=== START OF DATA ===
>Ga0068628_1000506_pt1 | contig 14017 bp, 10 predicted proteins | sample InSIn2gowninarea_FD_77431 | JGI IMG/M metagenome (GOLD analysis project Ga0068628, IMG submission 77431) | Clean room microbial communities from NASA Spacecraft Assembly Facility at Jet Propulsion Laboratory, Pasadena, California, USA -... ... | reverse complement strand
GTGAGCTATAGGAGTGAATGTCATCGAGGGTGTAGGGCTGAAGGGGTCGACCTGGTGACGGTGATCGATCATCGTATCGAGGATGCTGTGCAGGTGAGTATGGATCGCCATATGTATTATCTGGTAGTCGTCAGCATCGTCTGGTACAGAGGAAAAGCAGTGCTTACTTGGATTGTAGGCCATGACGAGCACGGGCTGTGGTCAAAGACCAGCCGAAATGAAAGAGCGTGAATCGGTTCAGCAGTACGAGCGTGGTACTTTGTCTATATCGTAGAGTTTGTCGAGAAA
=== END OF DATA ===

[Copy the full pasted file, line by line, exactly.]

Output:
>Ga0068628_1000506_pt1 | contig 14017 bp, 10 predicted proteins | sample InSIn2gowninarea_FD_77431 | JGI IMG/M metagenome (GOLD analysis project Ga0068628, IMG submission 77431) | Clean room microbial communities from NASA Spacecraft Assembly Facility at Jet Propulsion Laboratory, Pasadena, California, USA -... ... | reverse complement strand
GTGAGCTATAGGAGTGAATGTCATCGAGGGTGTAGGGCTGAAGGGGTCGACCTGGTGACGGTGATCGATCATCGTATCGAGGATGCTGTGCAGGTGAGTATGGATCGCCATATGTATTATCTGGTAGTCGTCAGCATCGTCTGGTACAGAGGAAAAGCAGTGCTTACTTGGATTGTAGGCCATGACGAGCACGGGCTGTGGTCAAAGACCAGCCGAAATGAAAGAGCGTGAATCGGTTCAGCAGTACGAGCGTGGTACTTTGTCTATATCGTAGAGTTTGTCGAGAAA